Below is the first in a series of email exchanges between myself and James Fallows, national correspondent for The Atlantic and a long-time China watcher. He's also a pilot and all-round aviation enthusiast. James' new book, China Airborne, documents China's extraordinary aviation ambitions, and why the project to make it a world aerospace power is a crucial test case for China's modernisation.
Q. James, I want to start this discussion with a question about the US-China relationship, which our Defence Minister Stephen Smith recently described as 'the most consequential bilateral relationship that we'll see in the course of this century'.
Some Australian commentators are occasionally tempted to think that Australia can act as some kind of bridge between the US and China, but I tend to think this not only overstates our own standing in Beijing, but fails to appreciate just how dense and multi-faceted the US-China relationships is. It's one of the ways our present geopolitical predicament is so unlike the Cold War.
I was fascinated to see a number of examples of this in your book, from the perspective of aviation. The ties go well beyond high-level government talks and into the corporate and regulatory spheres. You make the case, I think, that the US is really shaping China's safety and regulatory culture in aviation. Can you say a little more about these ties and paint a broader picture of how deep and wide the US-China relationship really is?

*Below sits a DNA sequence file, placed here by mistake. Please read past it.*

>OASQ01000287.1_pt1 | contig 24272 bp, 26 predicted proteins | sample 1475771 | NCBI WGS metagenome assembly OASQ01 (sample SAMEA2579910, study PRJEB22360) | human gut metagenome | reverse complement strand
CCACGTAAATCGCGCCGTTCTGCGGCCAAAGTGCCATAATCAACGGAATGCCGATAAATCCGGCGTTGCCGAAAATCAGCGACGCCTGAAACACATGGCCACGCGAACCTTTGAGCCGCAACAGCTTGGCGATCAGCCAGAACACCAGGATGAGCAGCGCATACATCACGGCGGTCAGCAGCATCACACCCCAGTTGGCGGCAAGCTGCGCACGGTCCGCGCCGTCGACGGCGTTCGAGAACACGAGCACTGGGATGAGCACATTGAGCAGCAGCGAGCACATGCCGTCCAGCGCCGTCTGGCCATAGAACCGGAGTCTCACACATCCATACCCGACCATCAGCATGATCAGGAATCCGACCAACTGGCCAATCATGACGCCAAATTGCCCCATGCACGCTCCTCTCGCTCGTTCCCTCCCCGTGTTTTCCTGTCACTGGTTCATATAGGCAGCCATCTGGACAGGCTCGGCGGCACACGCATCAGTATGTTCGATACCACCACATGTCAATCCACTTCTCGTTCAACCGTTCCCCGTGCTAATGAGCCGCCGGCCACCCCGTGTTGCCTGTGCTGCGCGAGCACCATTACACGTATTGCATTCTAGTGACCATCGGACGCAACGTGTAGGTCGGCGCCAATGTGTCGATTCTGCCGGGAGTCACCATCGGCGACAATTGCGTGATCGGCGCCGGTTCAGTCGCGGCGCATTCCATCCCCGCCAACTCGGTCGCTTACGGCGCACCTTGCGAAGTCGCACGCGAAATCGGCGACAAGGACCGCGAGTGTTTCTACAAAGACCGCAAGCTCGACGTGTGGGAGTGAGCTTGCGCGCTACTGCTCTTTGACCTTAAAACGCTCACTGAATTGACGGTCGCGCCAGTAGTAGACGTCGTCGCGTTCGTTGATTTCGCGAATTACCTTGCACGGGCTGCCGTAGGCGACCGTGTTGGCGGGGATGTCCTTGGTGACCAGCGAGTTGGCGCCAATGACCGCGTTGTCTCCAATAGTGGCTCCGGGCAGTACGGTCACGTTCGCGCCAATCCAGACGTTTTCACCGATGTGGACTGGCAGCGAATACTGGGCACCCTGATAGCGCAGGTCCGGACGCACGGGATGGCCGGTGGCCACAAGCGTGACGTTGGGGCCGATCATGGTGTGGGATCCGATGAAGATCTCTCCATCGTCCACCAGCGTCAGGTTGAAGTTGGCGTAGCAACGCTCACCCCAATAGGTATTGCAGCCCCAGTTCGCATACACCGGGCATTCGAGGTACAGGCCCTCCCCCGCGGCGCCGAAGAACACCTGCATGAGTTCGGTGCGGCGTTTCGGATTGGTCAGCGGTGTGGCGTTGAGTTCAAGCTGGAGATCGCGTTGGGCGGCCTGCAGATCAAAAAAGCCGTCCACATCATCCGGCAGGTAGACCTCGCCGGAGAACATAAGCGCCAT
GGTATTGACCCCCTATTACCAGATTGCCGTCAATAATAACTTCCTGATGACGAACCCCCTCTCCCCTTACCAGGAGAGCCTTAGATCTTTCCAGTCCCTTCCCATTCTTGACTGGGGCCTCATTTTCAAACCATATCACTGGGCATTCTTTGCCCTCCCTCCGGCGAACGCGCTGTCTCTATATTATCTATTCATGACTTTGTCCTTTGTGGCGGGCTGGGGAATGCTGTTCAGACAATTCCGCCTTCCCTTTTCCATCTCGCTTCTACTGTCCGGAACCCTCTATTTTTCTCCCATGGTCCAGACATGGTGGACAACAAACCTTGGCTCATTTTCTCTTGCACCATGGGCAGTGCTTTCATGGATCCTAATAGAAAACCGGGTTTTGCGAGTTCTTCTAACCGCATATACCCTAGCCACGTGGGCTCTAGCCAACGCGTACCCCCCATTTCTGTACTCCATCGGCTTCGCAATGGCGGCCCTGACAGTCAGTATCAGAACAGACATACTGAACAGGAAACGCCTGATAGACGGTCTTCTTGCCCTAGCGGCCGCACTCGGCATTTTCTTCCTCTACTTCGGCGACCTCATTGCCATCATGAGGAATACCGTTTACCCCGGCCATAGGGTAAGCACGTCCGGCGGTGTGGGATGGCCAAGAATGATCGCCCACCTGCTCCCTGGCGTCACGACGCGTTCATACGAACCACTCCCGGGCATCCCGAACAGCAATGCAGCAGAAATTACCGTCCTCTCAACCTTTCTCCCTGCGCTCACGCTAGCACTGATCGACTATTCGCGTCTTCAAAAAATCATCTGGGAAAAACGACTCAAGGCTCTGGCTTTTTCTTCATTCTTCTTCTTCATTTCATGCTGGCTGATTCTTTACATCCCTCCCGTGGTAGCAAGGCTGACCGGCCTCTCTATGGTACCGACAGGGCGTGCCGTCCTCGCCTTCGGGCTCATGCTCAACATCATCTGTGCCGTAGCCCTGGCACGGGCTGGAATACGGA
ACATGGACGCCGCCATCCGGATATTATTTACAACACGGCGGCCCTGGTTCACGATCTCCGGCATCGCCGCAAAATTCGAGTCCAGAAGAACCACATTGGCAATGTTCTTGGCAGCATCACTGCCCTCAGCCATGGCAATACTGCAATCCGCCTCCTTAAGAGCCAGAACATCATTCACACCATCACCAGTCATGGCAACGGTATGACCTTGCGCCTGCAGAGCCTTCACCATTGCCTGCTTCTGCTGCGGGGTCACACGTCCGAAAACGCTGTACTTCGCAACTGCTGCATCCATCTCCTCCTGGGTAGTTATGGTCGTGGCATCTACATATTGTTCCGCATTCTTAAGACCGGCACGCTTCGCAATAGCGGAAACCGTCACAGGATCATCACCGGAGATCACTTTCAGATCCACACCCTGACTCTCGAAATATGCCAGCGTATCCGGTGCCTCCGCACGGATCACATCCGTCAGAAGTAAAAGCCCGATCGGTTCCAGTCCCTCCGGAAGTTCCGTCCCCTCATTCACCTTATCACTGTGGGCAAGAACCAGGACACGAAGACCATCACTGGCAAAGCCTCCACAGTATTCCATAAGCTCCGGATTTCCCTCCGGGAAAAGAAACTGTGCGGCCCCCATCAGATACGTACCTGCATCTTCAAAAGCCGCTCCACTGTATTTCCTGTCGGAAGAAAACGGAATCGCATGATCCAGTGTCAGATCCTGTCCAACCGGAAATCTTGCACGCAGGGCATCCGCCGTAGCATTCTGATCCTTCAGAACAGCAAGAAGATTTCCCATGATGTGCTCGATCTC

A. First, thanks very much for inviting me into your online home. Second, thanks for starting off with a theme that was, for me, one of the real discoveries as I did the reporting for this book over the past few years.
We are all used to discussing to US-China relations in great-power terms. Henry Kissinger does this, and Zhou Enlai does that. Bill Clinton and Jiang Zemin have one kind of relationship, and Barack Obama and Hu Jintao have another. Move and counter-move in economic, military, environmental, financial-crisis, and other dimensions. My observation is that this kind of analysis has been especially attractive in Australia in recent years, usually couched in terms of coping with China's rise and America's perceived decline.
Of course that level of interaction is significant, and of course in these dealings other countries and their leaders play important roles. While we were living in Beijing, Kevin Rudd came to China and gave his zhengyou ('true friend' or 'tough love') speech to the Chinese leaders. At different stages in recent history John Howard and Julia Gillard have played important balance-setting or intermediary roles in American relations with Asia in general and China in particular. Given his very extensive connections with and knowledge of American history, culture, and political lore, Bob Carr is probably better positioned than any senior Australian minister in years to play this role.